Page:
2. In Percentage Indicators: Current account balance (% of GDP), Total reserves (% of total external debt), Total debt service (% of GNI), GDP growth (annual %)

  3. In Number Indicators: Population, total, Listed domestic companies, total

  • The NA(Not Available) data has been replaced by the value “0” because indicators such as the Market capitalization of listed domestic companies (current US$) have stopped being considered as a factor affecting GDP after 2015 due to changes in the law in the US. Many agriculture indicators also have NA because mostly in developing nations the crops grown are consumed within the household and not exchanged in Monterey value.

  • The details as to why the values are not available are described in the source from which the data has been sourced. These details can be found in the file Metadata.

  • Since the official data have given clear reasons as to why some cell is blank has been stated to the value imputed is zero.

  • Another reason why I choose to keep the value Zero is if we use mean imputation the mean of the observed values for each variable is computed and the missing values for that variable are imputed by this mean. The observed value is different for each country.

  • For example suppose we take China, India United States is taken and the value is imputed in Nepal’s GDP but since the country mentioned is developed, it results in an inaccurate analysis.

  • Also, the GDP indicator value of each country is different, they do not affect each other. GDP is calculated for goods produced within the country border using various factors. Hence the NA value has been replaced by “0”.

3. Data Preprocessing

There is no null value in the data. There is 6600 row in each data file. The number of columns is different for each file.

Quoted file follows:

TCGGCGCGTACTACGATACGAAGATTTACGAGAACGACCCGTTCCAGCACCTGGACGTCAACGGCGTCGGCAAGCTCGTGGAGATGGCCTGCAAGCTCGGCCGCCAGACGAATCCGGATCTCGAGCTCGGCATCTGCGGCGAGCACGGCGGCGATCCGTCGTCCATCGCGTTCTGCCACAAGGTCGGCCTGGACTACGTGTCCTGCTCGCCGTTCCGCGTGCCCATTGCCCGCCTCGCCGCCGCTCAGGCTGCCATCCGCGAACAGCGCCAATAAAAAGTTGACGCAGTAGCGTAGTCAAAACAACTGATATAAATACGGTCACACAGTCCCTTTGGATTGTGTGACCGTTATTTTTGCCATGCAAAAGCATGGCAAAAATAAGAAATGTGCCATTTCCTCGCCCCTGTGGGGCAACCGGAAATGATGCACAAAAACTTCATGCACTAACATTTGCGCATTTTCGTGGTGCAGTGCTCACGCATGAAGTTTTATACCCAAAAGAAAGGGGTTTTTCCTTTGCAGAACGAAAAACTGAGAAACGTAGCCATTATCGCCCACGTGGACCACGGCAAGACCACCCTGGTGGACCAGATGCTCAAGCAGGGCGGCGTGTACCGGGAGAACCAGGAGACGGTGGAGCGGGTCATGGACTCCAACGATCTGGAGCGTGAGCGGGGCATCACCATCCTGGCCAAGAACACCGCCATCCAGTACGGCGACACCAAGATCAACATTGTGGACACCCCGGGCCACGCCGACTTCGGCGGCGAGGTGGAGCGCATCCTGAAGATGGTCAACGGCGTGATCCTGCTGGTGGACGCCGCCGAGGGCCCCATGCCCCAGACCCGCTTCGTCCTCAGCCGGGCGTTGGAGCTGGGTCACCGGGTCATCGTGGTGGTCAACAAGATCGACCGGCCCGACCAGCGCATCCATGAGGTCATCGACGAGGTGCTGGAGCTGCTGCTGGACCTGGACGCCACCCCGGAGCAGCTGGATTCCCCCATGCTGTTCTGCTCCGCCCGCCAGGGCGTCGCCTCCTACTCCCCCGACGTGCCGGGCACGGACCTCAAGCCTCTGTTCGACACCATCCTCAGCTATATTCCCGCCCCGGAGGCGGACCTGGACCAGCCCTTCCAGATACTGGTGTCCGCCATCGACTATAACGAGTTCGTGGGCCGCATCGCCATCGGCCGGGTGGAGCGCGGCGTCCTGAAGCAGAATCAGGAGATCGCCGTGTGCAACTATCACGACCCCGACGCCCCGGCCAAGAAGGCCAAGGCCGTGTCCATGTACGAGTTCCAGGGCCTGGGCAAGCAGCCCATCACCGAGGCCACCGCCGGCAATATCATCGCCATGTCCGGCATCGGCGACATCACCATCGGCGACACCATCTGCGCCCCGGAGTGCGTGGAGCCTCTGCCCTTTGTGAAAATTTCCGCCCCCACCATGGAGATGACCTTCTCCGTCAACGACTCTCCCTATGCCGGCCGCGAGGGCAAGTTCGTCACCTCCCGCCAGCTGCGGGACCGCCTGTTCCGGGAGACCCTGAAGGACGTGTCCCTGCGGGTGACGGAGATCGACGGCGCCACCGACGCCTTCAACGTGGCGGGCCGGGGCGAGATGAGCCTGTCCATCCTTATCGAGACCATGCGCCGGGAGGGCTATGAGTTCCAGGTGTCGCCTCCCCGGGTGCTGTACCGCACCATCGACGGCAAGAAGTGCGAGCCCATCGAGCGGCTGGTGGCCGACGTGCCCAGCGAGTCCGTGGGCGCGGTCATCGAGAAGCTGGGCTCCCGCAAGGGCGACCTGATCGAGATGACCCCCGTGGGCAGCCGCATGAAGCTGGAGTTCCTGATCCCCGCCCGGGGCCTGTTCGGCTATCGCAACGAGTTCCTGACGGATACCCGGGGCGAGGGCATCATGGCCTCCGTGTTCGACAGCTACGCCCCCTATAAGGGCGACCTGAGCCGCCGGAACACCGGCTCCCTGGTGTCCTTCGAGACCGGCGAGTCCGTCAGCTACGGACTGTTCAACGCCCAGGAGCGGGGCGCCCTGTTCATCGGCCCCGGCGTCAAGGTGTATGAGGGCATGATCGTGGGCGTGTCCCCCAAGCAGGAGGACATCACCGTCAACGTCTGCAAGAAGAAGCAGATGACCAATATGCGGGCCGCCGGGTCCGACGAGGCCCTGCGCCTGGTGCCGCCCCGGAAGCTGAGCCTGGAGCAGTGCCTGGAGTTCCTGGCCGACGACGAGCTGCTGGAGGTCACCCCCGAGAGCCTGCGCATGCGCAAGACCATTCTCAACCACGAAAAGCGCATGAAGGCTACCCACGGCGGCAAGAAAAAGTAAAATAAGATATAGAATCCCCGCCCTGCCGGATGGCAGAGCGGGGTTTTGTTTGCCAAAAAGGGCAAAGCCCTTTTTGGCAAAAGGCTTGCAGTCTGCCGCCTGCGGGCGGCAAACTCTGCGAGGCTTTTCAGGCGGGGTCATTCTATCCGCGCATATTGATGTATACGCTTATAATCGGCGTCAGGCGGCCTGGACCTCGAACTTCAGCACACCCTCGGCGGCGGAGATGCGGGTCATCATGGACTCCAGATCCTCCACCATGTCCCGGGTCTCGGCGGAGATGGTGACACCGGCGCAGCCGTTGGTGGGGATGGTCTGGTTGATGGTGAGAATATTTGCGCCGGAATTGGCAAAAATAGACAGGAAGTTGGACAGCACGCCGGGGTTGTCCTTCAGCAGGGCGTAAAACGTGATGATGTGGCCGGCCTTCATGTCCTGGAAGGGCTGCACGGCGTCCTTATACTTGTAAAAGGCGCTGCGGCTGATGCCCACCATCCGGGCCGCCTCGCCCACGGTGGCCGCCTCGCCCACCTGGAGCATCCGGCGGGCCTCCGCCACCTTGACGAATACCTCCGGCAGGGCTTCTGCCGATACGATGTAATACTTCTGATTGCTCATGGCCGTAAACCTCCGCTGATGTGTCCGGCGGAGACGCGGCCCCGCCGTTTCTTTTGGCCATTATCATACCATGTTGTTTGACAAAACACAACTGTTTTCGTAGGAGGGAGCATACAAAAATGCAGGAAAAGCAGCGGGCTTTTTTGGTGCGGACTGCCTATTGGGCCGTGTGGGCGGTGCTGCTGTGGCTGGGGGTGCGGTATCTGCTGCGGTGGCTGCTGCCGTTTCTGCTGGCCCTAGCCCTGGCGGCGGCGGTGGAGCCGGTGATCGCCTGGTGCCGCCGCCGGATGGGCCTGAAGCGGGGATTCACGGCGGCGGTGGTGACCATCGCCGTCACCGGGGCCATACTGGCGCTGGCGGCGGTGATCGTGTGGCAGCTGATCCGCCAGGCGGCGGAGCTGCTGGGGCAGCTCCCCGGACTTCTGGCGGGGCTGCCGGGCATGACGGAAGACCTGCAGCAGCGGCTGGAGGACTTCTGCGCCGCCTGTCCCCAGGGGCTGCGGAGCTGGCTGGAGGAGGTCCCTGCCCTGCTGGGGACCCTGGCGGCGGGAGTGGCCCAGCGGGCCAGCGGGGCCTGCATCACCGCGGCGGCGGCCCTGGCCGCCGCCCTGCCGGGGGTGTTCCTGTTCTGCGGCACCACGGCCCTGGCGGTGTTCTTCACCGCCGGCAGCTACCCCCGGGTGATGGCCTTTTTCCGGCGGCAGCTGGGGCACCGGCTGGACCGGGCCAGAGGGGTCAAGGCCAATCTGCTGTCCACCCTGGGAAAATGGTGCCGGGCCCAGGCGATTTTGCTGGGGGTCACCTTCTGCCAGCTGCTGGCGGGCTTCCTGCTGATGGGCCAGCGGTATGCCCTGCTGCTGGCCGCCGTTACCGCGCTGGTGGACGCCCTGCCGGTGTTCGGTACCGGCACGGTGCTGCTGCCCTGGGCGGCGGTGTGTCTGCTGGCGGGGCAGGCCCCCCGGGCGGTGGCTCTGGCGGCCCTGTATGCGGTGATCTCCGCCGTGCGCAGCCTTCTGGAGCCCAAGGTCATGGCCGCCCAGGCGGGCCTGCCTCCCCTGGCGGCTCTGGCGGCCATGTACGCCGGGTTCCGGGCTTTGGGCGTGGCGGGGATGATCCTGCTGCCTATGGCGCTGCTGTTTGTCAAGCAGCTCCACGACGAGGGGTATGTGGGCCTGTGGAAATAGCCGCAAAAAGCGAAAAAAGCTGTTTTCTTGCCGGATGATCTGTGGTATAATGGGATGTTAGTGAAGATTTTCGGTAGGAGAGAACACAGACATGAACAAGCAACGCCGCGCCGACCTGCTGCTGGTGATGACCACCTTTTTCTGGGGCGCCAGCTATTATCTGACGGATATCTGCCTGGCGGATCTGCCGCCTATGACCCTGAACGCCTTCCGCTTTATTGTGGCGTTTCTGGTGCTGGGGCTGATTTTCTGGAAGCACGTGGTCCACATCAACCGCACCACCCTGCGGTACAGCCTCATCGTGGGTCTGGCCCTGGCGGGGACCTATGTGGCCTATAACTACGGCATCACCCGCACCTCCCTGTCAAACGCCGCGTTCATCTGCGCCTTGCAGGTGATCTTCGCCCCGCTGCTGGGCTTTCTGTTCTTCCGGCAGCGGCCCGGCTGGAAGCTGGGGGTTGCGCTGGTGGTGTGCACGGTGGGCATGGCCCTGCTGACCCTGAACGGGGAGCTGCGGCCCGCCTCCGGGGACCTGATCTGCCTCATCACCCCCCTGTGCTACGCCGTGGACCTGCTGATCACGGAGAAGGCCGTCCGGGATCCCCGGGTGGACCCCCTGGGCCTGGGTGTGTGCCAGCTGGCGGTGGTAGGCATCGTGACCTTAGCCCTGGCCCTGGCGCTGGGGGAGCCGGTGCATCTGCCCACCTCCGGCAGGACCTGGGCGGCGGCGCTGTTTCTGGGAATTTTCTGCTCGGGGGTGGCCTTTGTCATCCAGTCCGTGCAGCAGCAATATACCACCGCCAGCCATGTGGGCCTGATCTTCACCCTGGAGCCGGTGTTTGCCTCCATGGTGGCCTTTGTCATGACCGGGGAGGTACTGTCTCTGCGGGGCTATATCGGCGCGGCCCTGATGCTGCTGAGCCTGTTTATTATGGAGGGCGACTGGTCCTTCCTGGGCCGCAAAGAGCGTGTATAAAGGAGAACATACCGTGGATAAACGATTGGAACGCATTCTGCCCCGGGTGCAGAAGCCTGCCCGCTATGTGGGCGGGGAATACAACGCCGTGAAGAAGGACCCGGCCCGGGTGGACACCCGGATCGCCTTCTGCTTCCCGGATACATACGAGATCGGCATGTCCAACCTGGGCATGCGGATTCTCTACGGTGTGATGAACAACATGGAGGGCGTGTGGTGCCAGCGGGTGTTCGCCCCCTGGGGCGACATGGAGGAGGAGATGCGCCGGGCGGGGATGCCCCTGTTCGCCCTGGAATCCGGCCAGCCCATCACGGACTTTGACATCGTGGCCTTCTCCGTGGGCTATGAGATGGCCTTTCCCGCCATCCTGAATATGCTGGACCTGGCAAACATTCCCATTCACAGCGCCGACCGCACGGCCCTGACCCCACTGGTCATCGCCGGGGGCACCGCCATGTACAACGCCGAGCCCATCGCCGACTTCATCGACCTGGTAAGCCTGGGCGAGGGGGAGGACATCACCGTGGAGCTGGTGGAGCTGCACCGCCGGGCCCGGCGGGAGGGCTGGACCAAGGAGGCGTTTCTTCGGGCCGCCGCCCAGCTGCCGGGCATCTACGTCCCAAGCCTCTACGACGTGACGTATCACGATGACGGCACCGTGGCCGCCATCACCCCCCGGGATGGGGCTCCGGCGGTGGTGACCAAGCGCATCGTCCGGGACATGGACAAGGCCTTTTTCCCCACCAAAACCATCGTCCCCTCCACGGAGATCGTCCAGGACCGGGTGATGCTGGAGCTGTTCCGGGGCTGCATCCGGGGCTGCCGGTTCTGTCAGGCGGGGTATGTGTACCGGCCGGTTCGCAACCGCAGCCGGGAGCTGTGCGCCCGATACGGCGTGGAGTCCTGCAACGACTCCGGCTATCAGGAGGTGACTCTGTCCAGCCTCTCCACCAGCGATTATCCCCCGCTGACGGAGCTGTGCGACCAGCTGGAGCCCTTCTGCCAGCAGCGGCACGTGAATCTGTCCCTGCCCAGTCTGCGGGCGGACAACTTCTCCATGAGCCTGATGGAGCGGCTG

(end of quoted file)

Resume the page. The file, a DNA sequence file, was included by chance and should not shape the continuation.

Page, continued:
1. In Currency Indicators: 6600 rows and 13 columns

Fig 1: Currency Indicator Column Name

2. In Percentage Indicators:6600 rows and 20 columns

Fig 2: Percentage Indicator Column Name

3. In Number Indicators: 6600 rows and 12 columns

Fig 3: Number Indicator Column Name

Hence, we have 6600 rows and 55 columns altogether.

4. Data Visualization and Analysis The visualization is also done in the form of a Case Study of the April 2015 Earthquake in Nepal and a Case Study of the COVID Pandemic Year 2021. The pandemic started at the end of December 2019 and continued to cause major effects for the year until 2021. i. Total GDP of Nepal(Developing nation) and China(Developed Nation)

Fig 4: Comparing the Total GDP growth of Nepal and China Over the Years

  • Here we can see the GDP of Nepal has been growing continually from the year 2000 to 2015 until the earthquake of 2015. In the year 2016, the was almost the same as that of 2015 as the country was still coping with the destruction caused by the massive earthquake. All the aid was used in the reconstruction and helping the family that faced major losses.

  • After 2016 i.e. 2017 onward there was a GDP growth until 2020, this year the pandemic hit the world and the GDP of Nepal decreased by a billion value.

  • While Nepal saw a decline in GDP there China saw growth in GDP as a large number of hospitals were constructed, and vaccines, marks, and oxygen were continuously being produced within the nation which helped in the growth of GDP

  • Nepal had to import vital medical kits, and PCR test kits which caused a decline in the total GDP.